If Lesson #1 was that boys do, in fact, learn differently than girls, then Lesson #2 is not to make preconceived judgments about how boys learn or what they like to read.
Last week, I gave my Intro to Literature students a test on the basic literary skills we'd been learning for the first four weeks. For this test, I offer students a choice of several poems, ask them to pick one, and to thoroughly interpret it: find literary devices, write out a theme, and answer an analysis question that I wrote regarding the poem.
This year, the students were asked to choose between a nature poem about the starry heavens, a poem by a (female) slave celebrating her spiritual life, and a World War II poem. At first, I had considered assigning students poems: Some boys would get the war poem, some girls would get the starry nature poem, and a control group of boys and girls would get one or the other. Ultimately, I allowed students to choose, and here's what I found:
Only one boy (in a class of perhaps 12) wrote about the war poem. A girl also wrote about the war poem. The entire rest of the class was split between the slave's poem and the nature poem. Moreover, some of the most thoughtful, detailed responses were by men on the nature poem, or by men on the slave's poem.
Writers such as Peg Tyre in The Trouble With Boys do well to remind us that boys and girls learn differently. 5-year-old kindergartner boys cannot be expected to plant their bottom on a carpet square and stay there for more than a few minutes. 5-year-old kindergartner girls cannot be expected to react will delight and awe in a unit that studies bugs and insects.
Yet this example, similar to many Tyre herself gave, illustrates the danger of assumptions about how boys and girls react in the classroom. While biological reality dictates that (on general) little boys need more physical activity than little girls, biological reality does not dictate that little girls recoil in horror from slugs and snails. What dictates that little girls recoil from a fat, glistening slug is simply a stereotype: that a little girl, whose nails Mommy painted two days ago, could not possibly get dirt on her that Barbie-pink polish.
Thanks to the feminist movement, Americans are alert to stereotypes of women and vigilant in avoiding them. It is thus no shame to me, a woman, to admit, for instance, that I prefer Battlestar Galactica to Downton Abbey and have never seen Ryan Gosling in anything.
Unfortunately, Americans are less aware of stereotypes about men and less able to dismantle them for men who prefer subjects outside the assumed interests such as slugs, or (for older boys) cars and football. Tyre's book, though excellent in some regards, provides evidence of this: Suggestions such as picking books with boy-friendly content and inviting policemen to read aloud are well-meant, even useful, but also based on broad assumptions about what boys are interested in.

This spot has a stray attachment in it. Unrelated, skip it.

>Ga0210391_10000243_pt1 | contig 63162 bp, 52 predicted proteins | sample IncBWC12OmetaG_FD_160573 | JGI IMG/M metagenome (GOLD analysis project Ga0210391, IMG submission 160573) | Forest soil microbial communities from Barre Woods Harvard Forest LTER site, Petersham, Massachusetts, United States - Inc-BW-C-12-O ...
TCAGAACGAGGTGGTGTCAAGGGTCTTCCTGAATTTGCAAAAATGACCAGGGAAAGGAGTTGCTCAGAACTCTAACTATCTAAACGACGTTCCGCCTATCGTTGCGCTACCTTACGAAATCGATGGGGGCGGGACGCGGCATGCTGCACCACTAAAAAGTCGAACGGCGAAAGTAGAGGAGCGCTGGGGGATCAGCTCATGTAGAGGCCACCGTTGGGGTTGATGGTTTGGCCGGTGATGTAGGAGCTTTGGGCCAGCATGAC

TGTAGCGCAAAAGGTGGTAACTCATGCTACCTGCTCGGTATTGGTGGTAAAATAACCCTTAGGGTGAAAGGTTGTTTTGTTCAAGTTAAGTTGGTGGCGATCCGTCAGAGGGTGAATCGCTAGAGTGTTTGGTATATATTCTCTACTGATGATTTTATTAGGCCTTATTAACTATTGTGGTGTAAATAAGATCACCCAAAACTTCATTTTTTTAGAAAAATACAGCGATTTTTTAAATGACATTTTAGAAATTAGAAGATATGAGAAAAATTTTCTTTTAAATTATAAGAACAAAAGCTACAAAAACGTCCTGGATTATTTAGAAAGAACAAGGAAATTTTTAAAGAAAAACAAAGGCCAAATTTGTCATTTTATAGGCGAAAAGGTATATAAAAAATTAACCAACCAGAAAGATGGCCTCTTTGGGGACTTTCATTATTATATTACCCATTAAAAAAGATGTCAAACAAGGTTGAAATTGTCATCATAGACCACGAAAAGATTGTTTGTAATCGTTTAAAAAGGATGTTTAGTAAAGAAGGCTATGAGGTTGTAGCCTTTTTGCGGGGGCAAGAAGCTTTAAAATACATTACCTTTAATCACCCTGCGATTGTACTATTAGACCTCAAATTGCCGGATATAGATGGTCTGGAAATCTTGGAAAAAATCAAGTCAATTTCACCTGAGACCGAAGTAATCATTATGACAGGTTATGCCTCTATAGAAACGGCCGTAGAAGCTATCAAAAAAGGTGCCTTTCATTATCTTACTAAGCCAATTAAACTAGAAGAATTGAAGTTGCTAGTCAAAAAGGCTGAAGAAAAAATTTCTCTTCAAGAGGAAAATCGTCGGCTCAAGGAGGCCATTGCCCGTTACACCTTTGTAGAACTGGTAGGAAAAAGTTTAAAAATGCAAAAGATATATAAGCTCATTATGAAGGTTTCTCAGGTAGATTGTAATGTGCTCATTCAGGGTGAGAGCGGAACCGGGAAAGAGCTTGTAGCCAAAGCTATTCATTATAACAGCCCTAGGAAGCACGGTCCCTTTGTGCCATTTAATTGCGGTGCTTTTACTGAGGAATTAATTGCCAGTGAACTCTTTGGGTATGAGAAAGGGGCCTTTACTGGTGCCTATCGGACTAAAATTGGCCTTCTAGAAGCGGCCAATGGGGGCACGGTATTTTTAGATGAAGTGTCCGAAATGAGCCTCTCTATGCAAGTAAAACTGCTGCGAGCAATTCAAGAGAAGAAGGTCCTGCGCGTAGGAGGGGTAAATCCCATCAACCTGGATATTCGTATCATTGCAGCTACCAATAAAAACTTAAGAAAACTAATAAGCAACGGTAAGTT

Gender stereotypes run deep in our society. Last semester, one of the classes I pulled up short when a young man announced that he loved to quilt. I have no memory of what brought on this confession, nor of how I responded. I do remember the sudden silence, in a class almost never silent, as we all mentally connected the student before us with an activity stereotypically enjoyed by your 80-year-old grandmother.
Between this experience and the test results, I have thus learned not to make assumptions about what the young men (and sometimes, older men) in my class will or will not enjoy.
Yes, J.K. Rowling was asked to use her initials instead of her name (Joan Rowling) to encourage boys to pick up the Harry Potter series. That her publisher, however, pandered to stereotypes about young men does not mean that we teachers should.
False dichotomies must be avoided in class planning and management. As a girl, I speak from experience: To assign us Anne of Green Gables is not to guarantee engagement in the class. Ender's Game may do the trick just as well. For boys, I speak from my observations: To assume that a war poem is more likely to grab their attention than a quilting manual (apparently) is to deprecate the lived experiences of the young men in our classroom - young men who like crafts, who enjoy studying the stars and nature.
Where does that leave me? After all, I rewrote my syllabus to include more boy-friendly texts.
I don't regret anything.
It is one thing to pander to stereotypes of boys' interests. It is quite another to read and discuss material that will affect most men in the population - in this case, the father-son relationship. The young man who quilts and the young man who hunts down slugs both have fathers, and both of them will likely become fathers by the end of their lives. Even gay men who choose to adopt will become fathers.
Moreover, the trades that I made were good. I gave up the beautiful but difficult "Love Song of J. Alfred Prufrock," by T.S. Eliot. In return, I gained the ambiguous, haunting and substantially more accessible "Those Winter Sundays," by Robert Hayden and "My Papa's Waltz," by Theodore Roethke.
Thus, the lesson to be learned about teaching boys is perhaps not, "Teach literature that appeals to boys' interests". Danger lies there: Not all boys have the same interests.
The lesson would be better worded like this: "Teach literature that is accessible and personally meaningful to all students". That literature may be written from a young man's perspective, as "My Papa's Waltz". It is equally likely to be written with a woman's voice, as in "The River-Merchant's Wife: A Letter".
What's important is not a pseudo-classification of poetry as "for boys" and "for girls" but the fact that poetry represents what both boys and girls recognize as their own lived experiences.